This tension between the future president and his spies is more than just back-room wrangling. It could have a major, real-world impact, said Adam Schiff, D-Calif., one of the few lawmakers willing to comment on the remarks. “At some point he may come before the nation to lay out his case for a specific action he is taking abroad, and do so on the basis of information he has received from the intelligence community,” Schiff said in a statement to The Daily Beast. “By mentioning the intelligence community in the same sentence as Nazi Germany, President-elect Trump is undermining the authority and credibility that he will need as President.”

“We can only go up from here,” said former CIA Deputy Director of Intelligence Carmen Medina. “This tabloid conflict gets in the way of a serious conversation—long overdue—about how the IC [Intelligence Community] should best support the President. I will commit sacrilege and say that Trump isn’t crazy when he says he doesn’t need an intel briefing every day,” referring to the incoming’s preference for fewer spy reports.

“All that said, Trump is demeaning the professional integrity of intelligence professionals,” she added. “Nothing good will come of this.”

“The dialogue is full of misunderstanding:  this is not a real intelligence document and the IC did not ‘ leak’ it,” said former acting CIA Director John McLaughlin, calling Trump’s harsh comments “regrettable.”

None of the seasoned intelligence officials thought much of the 35-page memo, calling it poorly sourced gossip that wouldn’t stand up to the rigors of American or British spy agencies.

“It reads like a high-priced detective gathering evidence for a high-profile divorce case,” sniffed one former senior CIA operator.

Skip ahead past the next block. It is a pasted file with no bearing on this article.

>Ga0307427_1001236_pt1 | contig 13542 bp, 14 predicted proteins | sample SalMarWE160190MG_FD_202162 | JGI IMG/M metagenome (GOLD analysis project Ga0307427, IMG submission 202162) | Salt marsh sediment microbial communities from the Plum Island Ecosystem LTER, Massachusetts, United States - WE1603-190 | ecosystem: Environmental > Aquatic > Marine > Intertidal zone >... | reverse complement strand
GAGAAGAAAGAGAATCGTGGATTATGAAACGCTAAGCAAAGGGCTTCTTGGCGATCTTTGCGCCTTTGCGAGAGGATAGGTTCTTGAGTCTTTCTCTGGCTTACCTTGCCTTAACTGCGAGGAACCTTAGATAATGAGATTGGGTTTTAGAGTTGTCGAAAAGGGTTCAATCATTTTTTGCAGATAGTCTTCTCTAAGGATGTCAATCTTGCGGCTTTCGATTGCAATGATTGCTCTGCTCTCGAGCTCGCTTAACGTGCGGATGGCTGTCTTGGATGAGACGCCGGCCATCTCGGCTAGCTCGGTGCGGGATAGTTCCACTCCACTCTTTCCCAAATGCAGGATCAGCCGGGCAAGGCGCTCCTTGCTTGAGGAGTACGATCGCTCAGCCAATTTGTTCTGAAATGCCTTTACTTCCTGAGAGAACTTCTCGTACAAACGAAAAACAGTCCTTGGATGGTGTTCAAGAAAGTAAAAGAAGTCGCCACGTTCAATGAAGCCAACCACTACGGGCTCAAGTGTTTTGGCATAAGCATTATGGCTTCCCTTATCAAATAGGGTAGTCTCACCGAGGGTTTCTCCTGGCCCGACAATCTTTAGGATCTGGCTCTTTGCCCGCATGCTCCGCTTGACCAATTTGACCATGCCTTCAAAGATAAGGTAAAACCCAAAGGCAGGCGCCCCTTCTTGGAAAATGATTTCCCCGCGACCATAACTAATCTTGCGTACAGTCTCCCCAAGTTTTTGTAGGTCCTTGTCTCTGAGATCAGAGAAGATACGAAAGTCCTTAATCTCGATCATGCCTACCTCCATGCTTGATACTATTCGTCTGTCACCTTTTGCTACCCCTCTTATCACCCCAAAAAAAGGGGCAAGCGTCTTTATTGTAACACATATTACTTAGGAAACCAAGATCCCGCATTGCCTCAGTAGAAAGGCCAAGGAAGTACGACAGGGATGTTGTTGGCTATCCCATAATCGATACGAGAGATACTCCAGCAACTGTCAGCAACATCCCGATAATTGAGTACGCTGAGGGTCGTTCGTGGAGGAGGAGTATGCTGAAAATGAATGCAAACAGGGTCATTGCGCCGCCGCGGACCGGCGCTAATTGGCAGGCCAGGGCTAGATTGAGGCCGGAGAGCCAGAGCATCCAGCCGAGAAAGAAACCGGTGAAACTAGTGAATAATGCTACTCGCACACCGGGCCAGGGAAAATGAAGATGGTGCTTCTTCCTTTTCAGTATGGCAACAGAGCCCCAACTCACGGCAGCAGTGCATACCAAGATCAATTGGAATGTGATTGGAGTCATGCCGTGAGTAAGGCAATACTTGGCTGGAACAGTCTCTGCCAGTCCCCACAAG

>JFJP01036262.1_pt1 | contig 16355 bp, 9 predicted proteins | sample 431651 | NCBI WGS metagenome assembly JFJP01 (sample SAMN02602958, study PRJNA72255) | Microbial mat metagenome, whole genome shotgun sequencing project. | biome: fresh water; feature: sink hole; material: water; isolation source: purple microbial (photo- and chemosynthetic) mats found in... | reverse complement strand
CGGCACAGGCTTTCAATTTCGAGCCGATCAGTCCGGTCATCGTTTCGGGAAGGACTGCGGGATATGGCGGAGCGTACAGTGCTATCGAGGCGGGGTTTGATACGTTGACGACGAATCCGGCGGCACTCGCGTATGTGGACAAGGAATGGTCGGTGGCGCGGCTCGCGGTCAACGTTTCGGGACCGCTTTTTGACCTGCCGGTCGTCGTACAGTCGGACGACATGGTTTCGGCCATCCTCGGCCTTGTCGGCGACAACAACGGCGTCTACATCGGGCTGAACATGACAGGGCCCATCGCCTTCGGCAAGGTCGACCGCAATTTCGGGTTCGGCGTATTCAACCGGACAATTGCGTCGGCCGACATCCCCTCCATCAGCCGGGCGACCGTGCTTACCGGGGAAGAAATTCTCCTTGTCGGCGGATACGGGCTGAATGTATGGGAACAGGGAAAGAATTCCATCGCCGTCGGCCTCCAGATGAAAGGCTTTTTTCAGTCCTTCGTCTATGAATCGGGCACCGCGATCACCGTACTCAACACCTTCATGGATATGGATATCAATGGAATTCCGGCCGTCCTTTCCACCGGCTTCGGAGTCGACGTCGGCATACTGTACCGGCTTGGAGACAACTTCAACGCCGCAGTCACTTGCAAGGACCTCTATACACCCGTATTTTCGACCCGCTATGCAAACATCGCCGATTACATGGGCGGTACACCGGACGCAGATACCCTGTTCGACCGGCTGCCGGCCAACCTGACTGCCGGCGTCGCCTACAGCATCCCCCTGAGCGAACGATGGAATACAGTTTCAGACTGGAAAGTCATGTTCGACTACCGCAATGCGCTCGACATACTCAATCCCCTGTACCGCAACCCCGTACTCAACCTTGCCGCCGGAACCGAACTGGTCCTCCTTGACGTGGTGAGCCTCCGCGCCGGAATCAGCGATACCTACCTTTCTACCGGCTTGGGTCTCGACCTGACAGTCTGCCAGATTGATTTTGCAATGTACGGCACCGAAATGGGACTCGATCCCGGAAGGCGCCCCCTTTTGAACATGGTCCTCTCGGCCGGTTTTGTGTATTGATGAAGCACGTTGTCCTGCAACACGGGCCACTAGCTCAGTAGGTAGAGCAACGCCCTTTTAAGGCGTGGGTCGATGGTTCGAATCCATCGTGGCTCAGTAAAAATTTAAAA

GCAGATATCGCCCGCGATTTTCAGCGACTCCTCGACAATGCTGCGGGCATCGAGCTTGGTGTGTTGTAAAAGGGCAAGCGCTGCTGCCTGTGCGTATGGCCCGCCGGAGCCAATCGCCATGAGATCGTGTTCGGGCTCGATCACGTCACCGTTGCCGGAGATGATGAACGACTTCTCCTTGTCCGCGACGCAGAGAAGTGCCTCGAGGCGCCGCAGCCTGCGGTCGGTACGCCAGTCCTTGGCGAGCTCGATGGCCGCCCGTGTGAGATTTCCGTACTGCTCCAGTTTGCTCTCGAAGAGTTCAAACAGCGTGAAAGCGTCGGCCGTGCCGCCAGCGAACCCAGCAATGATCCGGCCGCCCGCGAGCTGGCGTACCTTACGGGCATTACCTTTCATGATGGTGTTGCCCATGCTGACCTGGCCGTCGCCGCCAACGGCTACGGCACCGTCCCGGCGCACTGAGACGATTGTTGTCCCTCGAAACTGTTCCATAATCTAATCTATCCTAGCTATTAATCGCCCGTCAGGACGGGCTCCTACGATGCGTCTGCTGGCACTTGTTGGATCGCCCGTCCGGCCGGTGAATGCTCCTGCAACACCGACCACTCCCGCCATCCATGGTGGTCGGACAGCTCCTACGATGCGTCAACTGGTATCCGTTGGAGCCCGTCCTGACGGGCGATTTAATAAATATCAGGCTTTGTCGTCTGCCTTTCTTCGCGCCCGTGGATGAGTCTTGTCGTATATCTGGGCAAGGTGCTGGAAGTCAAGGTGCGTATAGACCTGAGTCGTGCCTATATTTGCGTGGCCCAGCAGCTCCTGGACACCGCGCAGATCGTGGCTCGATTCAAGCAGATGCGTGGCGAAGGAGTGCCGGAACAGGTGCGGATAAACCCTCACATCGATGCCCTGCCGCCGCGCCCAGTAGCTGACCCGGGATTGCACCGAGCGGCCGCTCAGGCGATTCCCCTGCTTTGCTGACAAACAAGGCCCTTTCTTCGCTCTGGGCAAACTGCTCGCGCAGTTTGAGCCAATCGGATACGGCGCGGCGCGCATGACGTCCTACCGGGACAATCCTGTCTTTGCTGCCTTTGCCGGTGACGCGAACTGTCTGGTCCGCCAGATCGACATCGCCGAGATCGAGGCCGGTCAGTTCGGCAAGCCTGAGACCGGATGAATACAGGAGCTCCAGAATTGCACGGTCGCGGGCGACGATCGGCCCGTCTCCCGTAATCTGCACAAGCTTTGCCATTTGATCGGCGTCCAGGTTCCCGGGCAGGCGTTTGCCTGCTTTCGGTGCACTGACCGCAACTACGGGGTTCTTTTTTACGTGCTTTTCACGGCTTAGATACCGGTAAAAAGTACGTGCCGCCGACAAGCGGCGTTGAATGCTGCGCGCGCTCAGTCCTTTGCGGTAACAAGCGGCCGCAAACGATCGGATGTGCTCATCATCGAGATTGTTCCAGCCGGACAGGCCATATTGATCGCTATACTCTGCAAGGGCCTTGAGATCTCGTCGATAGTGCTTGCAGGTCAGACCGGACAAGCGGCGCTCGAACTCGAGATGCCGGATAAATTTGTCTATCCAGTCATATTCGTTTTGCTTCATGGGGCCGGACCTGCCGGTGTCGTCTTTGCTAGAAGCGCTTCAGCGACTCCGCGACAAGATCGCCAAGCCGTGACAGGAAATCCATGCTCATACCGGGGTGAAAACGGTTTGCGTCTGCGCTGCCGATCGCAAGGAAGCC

“There’s nothing about their reliability levels, nothing about levels of confidence in the sources, so it’s just very raw intelligence,” added another.

“It’s a lot of unsubstantiated allegations that are very explosive and [Trump] has a right to be mad about it. But he’s shooting the wrong target,” another of the former officials said.

Yet every single intelligence professional who read the document said they would likely have made the same call—to share it with Trump and others, if only to inoculate them from the surprise of having the memo break in the media.

“Knowing this was floating around Washington, they had to give him the heads up,” said one of the officials. “If he had not been told, it would look like they were withholding information.”

Trump adviser Hoekstra said the blowback is not aimed at the intelligence rank and file.

“Every time I went anywhere, I met with case officers. They felt the Obama administration was throwing them under the bus,” Hoekstra said, describing how Obama left open the door to prosecute CIA employees. “This is a president that came in in 2009 and let the attorney general begin an investigation of those folks who did enhanced interrogations.”

Hoekstra includes in that former CIA case officer Sabrina de Sousa who is just days away from being extradited from Portugal to Italy, to serve a four-year sentence for a botched CIA extradition operation—a case he hopes the Trump administration will act on.

He said the simmering sense of betrayal is also felt by NSA officers doing the listening programs who felt like they got “hung out to dry” when the Obama administration failed to vigorously defend their actions after the Snowden leaks.

Trump’s choice of former Republican Sen. Dan Coats of Indiana to lead the DNI, and Republican Congressman from Kansas Mark Pompeo to take over the CIA have been welcomed by intelligence professionals, according to multiple current and former officials.